Cottonwood Council terminates Red Rock Skydiving airport lease

COTTONWOOD -- A tenant at the Cottonwood Airport has been given 120 days to vacate the space leased from the city. Red Rock Skydiving has already been operating on a month-to-month lease.

It's not because the business itself has bad practices. Red Rock Skydiving has been widely popular and hailed as a very efficient and safe operation. City council members and staf members say it is a good business.

Instead, it is the alleged "passionate" way operator Carl Priggee adheres to enforcement of airport practices that has dogged the business in recent years.

April 14, a paraglider operator said that he made several attempts to take off from the airport but powered down as a parachute approached and Priggee, operating the jump plane, had to circle and approach again, while the paraglider got off the ground.

The small craft operator, Greg Schill, told city officials that Priggee approached him on the ground and berated him about not giving right of way to aircraft.

He is alleged to have claimed the he, Priggee, was in charge at the airport and that the paraglider operator had no right to be on the runway and, further, that ultralights and paragliders would not be allowed at the airport at all.

The Cottonwood Airport Commission held an emergency meeting over the matter.

Most of 2014 passed with no incidents, but Priggee had angered the Commission and the city repeatedly during 2013 when he approached ultralight aircraft operators making similar claims. One man insisted that Priggee damaged his ultralight when he pushed it for 20 feet.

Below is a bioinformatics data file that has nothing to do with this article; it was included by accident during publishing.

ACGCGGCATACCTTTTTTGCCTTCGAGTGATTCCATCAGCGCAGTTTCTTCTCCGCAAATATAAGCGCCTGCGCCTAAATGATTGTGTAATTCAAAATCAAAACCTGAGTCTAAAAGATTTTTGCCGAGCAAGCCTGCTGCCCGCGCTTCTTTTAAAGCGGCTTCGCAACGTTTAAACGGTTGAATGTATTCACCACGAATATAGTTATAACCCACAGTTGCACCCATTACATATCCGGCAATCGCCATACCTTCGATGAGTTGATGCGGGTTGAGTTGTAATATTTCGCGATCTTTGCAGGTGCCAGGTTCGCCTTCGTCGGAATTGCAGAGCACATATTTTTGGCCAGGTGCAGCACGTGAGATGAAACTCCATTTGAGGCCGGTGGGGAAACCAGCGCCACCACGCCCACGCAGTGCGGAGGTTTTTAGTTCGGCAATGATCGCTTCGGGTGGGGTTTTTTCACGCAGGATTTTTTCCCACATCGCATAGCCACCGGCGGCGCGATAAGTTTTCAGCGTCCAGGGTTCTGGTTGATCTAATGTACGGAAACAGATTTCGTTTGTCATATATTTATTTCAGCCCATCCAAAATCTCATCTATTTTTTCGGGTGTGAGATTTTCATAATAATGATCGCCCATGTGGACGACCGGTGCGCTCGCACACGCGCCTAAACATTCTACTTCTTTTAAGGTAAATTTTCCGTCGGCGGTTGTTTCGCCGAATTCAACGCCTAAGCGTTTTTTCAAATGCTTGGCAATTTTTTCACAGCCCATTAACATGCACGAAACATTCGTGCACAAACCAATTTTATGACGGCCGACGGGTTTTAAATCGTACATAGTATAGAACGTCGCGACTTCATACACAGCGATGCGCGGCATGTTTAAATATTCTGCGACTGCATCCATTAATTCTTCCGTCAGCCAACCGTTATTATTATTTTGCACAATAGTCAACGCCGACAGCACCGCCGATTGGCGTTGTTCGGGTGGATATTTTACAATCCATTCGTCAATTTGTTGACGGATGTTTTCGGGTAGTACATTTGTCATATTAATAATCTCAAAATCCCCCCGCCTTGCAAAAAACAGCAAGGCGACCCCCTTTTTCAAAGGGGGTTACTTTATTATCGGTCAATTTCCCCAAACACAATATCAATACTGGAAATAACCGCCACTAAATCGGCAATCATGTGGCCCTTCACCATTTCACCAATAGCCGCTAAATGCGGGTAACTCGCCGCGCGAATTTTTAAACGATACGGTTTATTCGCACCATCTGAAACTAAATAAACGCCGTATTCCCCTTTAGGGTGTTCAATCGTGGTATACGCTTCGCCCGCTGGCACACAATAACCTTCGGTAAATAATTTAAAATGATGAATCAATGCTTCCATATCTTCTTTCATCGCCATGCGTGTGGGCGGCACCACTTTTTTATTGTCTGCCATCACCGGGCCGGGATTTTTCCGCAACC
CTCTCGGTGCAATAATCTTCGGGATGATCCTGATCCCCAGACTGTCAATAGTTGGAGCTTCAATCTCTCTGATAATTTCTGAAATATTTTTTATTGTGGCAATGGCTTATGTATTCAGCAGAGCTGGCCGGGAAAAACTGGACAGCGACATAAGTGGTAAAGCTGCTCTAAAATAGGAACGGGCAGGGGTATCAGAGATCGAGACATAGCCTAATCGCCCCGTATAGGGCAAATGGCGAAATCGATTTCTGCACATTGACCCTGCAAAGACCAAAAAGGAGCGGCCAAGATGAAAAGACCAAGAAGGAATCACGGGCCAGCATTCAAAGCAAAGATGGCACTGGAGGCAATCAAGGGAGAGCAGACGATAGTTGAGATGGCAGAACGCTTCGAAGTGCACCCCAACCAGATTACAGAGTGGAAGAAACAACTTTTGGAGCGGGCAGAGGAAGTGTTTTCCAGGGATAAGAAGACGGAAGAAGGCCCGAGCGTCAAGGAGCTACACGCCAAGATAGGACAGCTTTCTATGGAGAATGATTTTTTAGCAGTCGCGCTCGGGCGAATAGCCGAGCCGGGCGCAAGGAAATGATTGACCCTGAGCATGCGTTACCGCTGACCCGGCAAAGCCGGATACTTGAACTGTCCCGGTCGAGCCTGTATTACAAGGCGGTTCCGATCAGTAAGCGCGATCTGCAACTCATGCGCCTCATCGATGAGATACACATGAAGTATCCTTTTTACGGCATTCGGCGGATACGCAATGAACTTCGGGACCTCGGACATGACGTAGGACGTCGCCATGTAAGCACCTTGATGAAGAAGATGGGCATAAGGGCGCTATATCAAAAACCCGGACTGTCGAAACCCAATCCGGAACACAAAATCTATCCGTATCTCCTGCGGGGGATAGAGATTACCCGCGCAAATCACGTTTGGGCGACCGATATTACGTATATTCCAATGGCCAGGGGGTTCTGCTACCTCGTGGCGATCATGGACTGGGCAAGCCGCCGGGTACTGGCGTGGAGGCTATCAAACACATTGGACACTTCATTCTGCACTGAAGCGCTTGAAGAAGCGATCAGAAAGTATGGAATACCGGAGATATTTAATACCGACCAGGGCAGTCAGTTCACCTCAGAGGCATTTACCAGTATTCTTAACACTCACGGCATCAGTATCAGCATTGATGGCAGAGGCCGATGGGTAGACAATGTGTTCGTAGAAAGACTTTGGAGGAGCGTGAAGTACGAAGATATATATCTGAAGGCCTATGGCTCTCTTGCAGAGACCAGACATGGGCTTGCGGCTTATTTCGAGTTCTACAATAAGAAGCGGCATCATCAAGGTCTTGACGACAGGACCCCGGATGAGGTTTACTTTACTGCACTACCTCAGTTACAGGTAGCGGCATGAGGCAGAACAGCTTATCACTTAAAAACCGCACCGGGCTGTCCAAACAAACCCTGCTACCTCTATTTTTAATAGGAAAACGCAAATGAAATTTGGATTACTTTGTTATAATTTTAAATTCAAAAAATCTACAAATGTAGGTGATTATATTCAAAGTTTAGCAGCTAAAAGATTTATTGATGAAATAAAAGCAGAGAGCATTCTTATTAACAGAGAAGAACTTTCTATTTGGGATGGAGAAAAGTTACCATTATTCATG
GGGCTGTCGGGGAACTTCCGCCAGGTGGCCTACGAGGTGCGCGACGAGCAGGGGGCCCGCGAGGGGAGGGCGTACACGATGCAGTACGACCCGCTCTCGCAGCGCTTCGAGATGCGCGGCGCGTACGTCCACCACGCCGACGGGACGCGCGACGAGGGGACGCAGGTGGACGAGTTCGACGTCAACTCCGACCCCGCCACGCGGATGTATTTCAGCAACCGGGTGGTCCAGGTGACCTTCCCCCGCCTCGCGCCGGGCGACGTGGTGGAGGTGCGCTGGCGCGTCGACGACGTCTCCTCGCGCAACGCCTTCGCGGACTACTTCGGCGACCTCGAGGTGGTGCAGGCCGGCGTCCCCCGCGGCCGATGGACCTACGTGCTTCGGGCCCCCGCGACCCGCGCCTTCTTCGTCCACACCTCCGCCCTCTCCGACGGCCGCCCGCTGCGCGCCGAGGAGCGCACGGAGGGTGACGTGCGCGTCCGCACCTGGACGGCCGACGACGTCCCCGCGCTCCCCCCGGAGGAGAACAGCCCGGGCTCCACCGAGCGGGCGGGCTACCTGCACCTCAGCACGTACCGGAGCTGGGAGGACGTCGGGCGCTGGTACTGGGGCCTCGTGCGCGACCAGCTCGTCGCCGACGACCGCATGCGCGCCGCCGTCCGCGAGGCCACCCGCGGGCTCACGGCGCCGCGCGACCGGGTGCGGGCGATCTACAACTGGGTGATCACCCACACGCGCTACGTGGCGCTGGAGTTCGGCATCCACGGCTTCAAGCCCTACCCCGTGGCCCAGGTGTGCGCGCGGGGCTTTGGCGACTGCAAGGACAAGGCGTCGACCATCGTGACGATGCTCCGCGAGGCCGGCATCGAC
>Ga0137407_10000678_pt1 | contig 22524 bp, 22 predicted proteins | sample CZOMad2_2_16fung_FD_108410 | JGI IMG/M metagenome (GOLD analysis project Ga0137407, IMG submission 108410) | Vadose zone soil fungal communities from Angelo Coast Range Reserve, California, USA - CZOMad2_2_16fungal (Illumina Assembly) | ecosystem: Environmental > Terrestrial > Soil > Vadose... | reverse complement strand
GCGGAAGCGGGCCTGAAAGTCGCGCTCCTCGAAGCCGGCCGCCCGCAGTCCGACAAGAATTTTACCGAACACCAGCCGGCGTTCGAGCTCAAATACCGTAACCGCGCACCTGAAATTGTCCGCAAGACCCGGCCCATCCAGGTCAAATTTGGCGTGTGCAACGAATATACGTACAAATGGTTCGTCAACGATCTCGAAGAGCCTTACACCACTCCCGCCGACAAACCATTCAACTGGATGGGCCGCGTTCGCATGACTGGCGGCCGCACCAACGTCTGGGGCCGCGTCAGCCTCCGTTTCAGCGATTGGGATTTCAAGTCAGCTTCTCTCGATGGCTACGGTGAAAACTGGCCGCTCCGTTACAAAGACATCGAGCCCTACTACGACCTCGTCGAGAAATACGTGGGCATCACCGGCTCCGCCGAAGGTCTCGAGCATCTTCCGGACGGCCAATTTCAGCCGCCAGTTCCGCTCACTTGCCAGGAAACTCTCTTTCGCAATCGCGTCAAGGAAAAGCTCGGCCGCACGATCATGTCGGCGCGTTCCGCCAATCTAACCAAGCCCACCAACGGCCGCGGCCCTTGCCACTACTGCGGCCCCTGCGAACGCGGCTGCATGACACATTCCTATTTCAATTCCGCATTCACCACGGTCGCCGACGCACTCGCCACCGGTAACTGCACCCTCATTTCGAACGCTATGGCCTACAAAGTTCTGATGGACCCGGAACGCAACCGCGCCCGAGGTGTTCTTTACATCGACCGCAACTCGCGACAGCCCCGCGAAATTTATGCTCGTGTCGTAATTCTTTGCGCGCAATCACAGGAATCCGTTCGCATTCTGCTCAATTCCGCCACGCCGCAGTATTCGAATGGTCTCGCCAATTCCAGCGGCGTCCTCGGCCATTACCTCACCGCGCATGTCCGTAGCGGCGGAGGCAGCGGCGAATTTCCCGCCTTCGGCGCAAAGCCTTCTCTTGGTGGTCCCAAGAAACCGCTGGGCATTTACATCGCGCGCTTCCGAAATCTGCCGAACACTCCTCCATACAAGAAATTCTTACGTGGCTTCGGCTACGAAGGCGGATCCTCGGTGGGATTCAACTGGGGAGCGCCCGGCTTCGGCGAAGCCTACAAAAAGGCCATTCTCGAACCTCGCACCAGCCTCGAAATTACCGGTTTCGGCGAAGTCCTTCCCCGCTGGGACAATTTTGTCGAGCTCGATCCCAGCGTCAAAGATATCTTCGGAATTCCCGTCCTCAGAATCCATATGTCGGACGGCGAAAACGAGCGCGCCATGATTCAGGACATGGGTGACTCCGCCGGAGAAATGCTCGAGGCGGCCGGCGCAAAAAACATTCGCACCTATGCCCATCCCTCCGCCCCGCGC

The city says that Carl Priggee is a tenant with no other authority to police or remove anyone from the airport. City officials advised Priggee that he may not exclude anyone from the public airport.

In November last year, the council gave the operation only a conditional lease extension.

At that time, Manager Doug Bartosh said that Red Rock Skydiving is a good business, but it is "the way that Carl Priggee handles situations that makes him a difficult tenant."

A competition skydiver and another pilot rose to defend Priggee. His wife, Sharon, represented the company and answered question during the council meeting.

Council members wanted assurance that even though the airport land lease is being terminated that Priggee would still be able to operate from the airport.

Councilman Tim Elinski finally formed the motion to terminate saying that "the tenant has a record of being passionate to the point of bullying."

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